Last week, Representative Mike Kelly and several other members of Congress from Pennsylvania filed an application for injunctive relief with Associate Justice Samuel Alito, asking the Supreme Court to reverse a state supreme court ruling upholding the constitutionality of changes Pennsylvania made to its election laws in 2019. Justice Alito asked the Commonwealth of Pennsylvania to file a response, which was submitted this morning. (A few amicus briefs, available here, have also been filed.) Pennsylvania’s filing is quite well done, and credibly explains why there is no basis for Supreme Court involvement in this case.
Rep. Kelly’s suit claims that legislative changes to Pennsylvania’s election laws in 2019 that, among other things, expanded absentee voting violated the U.S. Constitution because they violated the state constitution. Rep. Kelly’s suit further claims that the plaintiff’s constitutional rights were violated because the Pennsylvania Supreme Court ruled against them and concluded the claims were precluded by the doctrine of laches (basically, that the plaintiffs waited too long to file their challenges). The questions presented by the Kelly filing are as follows:
- Do the Elections and Electors Clauses of the United States Constitution permit Pennsylvania to violate its state constitution’s restrictions on its lawmaking power when enacting legislation for the conduct of federal elections?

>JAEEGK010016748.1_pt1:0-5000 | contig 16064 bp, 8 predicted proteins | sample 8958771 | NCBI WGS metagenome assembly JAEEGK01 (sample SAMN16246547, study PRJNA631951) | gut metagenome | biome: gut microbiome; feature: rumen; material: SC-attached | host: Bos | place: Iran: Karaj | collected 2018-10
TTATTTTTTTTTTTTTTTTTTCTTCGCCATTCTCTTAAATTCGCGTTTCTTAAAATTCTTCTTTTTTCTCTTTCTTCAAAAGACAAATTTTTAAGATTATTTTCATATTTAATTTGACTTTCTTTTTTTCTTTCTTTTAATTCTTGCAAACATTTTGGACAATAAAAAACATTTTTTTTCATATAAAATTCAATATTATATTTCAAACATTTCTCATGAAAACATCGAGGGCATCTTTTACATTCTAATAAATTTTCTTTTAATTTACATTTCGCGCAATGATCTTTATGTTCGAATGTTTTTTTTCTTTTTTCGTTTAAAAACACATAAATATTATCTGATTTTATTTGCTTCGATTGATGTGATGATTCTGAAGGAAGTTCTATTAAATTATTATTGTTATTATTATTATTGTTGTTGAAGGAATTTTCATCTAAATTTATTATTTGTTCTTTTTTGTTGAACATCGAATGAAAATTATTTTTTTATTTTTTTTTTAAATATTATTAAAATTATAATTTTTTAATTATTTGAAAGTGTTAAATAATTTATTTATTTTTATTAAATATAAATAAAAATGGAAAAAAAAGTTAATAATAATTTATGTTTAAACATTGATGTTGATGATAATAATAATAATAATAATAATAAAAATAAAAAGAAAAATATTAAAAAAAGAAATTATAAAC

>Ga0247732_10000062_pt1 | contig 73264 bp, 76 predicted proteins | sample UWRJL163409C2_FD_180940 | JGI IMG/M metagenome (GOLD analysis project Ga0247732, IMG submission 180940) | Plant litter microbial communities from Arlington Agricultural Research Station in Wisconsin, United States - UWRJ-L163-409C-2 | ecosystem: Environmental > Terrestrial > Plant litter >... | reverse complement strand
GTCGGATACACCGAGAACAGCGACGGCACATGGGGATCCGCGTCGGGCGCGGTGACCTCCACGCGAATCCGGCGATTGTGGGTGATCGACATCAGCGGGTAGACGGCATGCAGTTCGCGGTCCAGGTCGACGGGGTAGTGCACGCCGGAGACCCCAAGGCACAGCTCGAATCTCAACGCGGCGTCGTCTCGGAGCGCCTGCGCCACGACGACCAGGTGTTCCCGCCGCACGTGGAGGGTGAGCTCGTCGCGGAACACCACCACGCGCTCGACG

- Do the First and Fourteenth Amendments to the U.S. Constitution permit the dismissal of Petitioners’ claims with prejudice, on the basis of laches, where doing so foreclosed any opportunity for Petitioners to seek retrospective and prospective relief for ongoing constitutional violations?
Today’s responsive filing on behalf of Pennsylvania walks through all of the jurisdictional and other problems with Rep. Kelly’s claims. The introduction is worth the read to get a sense of all the issues, and how they cut against the plaintiffs. As appellate practitioner Raffi Melkonian tweeted, it almost reads like a law school issue-spotting exam, “but one that is too easy.”
With that in mind, here’s the introductory portion to the responsive brief:
Petitioners ask this Court to undertake one of the most dramatic, disruptive invocations of judicial power in the history of the Republic. No court has ever issued an order nullifying a governor’s certification of presidential election results. And for good reason: “Once the door is opened to judicial invalidation of presidential election results, it will be awfully hard to close that door again. . . . The loss of public trust in our constitutional order resulting from the exercise of this kind of judicial power would be incalculable.” Order, Wis. Voters All. v. Wis. Elections Comm’n, No. 2020AP1930-OA, at 3 (Wis. Dec. 4, 2020) (Hagedorn, J., concurring).
In seeking such unprecedented relief, Petitioners might be expected to present claims of the utmost constitutional gravity. Instead, the pair of claims they advance are fundamentally frivolous. Neither claim was pressed or passed upon below. Neither claim implicates a circuit split. Both claims are mired in procedural and jurisdictional defects that preclude this Court’s review. The first question—which seeks to raise Elections and Electors Clause challenges to Act 77—is not actually presented by this case. And the second question—which argues that the Pennsylvania Supreme Court violated the First and Fourteenth Amendments in its application of laches—asks this Court to constitutionalize huge swaths of state procedural law without any credible basis in constitutional principles or this Court’s precedents.